AvalonBay Communities on Tuesday submitted a scaled-back proposal to build 379 units of multifamily housing in Huntington Station.

The plan, submitted to the Town of Huntington, complies with existing multifamily zoning codes, officials said.

The issue dominated public meetings and divided the community in the weeks leading up to a board vote in September, when an AvalonBay plan calling for 490 units was rejected.

Avalon officials said the density has been decreased to comply with the existing zoning code, which allows for 14.5 units per acre. Company officials said the revised Huntington Station density is identical to that at its other properties in Huntington: Avalon Court and Court North in Melville.

"We're excited that we have gotten to this point," AvalonBay Communities vice president Matthew Whalen said. "I heard a lot of people say if we were proposing to build another beautiful community like we did in Melville at that scale and density they would be fully supportive and that's what this proposal constitutes."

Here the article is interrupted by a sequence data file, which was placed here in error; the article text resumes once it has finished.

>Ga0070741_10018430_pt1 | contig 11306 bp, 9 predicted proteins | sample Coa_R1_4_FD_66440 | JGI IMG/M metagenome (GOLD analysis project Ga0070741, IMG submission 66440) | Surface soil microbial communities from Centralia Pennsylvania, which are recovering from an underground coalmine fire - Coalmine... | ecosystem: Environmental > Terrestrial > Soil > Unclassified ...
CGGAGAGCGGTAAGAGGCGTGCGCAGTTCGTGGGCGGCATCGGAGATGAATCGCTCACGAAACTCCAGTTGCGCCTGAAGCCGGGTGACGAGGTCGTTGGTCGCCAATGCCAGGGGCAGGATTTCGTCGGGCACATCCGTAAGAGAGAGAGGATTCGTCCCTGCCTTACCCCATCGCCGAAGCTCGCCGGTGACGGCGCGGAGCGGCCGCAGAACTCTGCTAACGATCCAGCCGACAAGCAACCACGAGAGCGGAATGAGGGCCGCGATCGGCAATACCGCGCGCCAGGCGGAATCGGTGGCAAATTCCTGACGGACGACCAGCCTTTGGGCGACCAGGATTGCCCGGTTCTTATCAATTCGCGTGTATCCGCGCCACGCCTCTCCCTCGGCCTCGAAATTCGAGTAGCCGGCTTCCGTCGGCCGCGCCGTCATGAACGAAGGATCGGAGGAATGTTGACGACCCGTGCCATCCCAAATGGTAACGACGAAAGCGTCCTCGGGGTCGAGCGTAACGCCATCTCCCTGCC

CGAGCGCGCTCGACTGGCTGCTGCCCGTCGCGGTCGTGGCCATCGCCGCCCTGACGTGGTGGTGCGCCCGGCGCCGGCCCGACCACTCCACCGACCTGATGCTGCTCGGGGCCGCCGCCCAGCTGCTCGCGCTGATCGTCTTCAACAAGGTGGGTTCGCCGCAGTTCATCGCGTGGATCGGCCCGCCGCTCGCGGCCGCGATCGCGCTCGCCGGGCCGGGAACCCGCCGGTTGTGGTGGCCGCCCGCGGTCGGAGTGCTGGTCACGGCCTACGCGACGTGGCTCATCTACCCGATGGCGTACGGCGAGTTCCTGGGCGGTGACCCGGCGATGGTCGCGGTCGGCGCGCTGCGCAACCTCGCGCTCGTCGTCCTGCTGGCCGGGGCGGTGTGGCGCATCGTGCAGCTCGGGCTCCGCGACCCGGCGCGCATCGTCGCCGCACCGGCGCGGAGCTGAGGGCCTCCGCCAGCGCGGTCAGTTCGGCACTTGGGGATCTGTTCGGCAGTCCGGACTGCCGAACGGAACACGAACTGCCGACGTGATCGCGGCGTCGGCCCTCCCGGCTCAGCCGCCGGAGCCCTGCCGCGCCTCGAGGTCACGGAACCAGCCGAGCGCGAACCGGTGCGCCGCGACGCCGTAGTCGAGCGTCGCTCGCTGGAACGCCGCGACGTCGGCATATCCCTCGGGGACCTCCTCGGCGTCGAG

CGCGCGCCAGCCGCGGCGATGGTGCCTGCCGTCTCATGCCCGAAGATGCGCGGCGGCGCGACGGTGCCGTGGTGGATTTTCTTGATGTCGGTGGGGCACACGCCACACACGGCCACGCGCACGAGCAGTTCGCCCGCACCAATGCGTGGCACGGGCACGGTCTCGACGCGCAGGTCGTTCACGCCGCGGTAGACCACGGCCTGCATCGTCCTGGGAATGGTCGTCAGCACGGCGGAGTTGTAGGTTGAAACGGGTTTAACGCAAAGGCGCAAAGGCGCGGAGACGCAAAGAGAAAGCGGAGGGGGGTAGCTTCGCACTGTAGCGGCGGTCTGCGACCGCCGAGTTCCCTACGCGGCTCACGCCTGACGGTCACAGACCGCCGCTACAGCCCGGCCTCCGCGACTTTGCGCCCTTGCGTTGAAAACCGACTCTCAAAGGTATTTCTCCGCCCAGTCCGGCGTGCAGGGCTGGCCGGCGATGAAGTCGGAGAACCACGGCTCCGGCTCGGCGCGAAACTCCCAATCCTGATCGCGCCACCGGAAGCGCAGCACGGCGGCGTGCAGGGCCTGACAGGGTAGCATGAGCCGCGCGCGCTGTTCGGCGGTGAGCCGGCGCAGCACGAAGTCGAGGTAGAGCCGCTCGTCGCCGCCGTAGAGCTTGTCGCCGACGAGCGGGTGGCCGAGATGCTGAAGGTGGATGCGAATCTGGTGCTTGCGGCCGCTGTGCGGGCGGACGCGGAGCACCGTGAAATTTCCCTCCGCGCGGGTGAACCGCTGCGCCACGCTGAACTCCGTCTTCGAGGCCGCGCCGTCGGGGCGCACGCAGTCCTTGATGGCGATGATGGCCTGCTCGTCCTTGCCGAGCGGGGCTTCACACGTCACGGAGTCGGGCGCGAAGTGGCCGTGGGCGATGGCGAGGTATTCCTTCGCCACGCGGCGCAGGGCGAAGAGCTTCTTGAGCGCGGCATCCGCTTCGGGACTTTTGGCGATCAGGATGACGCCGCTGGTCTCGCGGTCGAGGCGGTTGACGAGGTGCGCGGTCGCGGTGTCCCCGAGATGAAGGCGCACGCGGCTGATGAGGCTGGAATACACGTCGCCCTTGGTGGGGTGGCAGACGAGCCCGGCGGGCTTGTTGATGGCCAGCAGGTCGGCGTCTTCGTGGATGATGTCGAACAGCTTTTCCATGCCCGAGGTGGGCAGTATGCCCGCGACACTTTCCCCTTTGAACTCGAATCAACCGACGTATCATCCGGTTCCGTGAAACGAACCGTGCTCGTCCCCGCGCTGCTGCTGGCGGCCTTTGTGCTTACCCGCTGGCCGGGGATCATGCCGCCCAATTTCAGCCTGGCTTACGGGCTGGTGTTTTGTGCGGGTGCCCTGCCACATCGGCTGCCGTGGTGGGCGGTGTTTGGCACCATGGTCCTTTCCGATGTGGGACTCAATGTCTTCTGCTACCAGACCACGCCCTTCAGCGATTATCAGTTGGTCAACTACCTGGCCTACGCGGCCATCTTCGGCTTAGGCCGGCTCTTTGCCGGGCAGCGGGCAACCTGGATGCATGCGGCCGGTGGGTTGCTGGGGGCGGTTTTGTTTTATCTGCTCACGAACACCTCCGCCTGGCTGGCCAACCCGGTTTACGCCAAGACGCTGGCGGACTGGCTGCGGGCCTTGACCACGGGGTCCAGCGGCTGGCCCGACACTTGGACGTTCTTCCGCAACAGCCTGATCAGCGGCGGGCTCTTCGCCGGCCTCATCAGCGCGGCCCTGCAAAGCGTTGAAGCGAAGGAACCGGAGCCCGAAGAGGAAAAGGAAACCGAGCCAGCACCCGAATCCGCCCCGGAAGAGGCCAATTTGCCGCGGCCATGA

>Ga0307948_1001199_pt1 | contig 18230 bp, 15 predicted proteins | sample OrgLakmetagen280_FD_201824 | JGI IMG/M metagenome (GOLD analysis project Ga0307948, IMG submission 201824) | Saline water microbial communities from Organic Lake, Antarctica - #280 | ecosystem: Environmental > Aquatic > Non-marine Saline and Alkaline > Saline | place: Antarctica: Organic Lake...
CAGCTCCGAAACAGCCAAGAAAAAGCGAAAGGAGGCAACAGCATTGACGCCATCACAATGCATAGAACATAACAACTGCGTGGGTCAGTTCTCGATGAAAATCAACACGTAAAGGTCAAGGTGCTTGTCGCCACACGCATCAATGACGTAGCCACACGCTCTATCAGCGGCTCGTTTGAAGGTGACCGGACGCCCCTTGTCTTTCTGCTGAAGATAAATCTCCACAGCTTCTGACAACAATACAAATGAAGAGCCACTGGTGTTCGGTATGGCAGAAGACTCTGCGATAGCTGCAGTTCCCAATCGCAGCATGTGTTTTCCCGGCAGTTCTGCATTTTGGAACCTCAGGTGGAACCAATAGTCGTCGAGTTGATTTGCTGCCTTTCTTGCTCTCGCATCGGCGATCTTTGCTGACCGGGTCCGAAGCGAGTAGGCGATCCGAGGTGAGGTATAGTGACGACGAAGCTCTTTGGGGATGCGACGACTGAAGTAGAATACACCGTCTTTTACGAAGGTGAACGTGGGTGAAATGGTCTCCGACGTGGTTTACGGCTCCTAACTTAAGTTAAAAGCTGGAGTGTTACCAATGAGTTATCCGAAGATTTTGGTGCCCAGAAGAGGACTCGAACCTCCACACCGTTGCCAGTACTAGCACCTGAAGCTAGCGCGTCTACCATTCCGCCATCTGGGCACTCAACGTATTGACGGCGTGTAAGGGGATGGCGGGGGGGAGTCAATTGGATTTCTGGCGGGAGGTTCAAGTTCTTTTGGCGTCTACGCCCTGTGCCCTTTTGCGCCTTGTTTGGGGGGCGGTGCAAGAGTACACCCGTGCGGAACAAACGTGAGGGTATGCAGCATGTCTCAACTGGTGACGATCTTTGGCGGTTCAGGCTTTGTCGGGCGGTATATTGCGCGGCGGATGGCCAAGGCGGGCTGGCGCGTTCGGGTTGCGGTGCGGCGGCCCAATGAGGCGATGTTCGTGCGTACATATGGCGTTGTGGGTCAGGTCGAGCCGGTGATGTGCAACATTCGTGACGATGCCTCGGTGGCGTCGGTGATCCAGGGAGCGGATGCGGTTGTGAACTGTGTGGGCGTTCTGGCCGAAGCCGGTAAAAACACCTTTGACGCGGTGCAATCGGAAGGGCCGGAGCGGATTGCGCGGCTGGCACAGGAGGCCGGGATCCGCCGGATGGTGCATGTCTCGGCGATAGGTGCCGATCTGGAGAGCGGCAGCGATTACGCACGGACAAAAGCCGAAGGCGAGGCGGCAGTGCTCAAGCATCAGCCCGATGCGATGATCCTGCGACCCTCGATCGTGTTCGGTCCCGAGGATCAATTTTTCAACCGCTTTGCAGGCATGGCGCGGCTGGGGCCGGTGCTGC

The new proposal calls for 303 units to be rental homes, with the remaining 76 to be sold. The mix of apartment homes would consist of 94 one-bedroom units, 181 two-bedroom units and 104 three-bedroom homes. The targeted 26.6-acre site is a half-mile from the Huntington Station Long Island Rail Road station.

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Board member Mark Mayoka said he wants a moratorium on high-density housing in Huntington Station because he has "deep concerns" about the impact on the area's infrastructure.

"I think we need to focus our efforts on code enforcement, safety and bringing in business for economic development," Mayoka said. Board member Glenda Jackson, who has always supported an AvalonBay development, said she is pleased the company came back with a proposal that complies with current town code but is disappointed that some of the affordable housing units have been lost as a consequence.

Town Supervisor Frank Petrone and town board member Mark Cuthbertson said they were glad a new proposal has been submitted that complies with current zoning codes.

On Feb. 23, Whalen announced he planned a feasibility study of a less-dense project after Petrone, Cuthbertson and Jackson asked him to try again.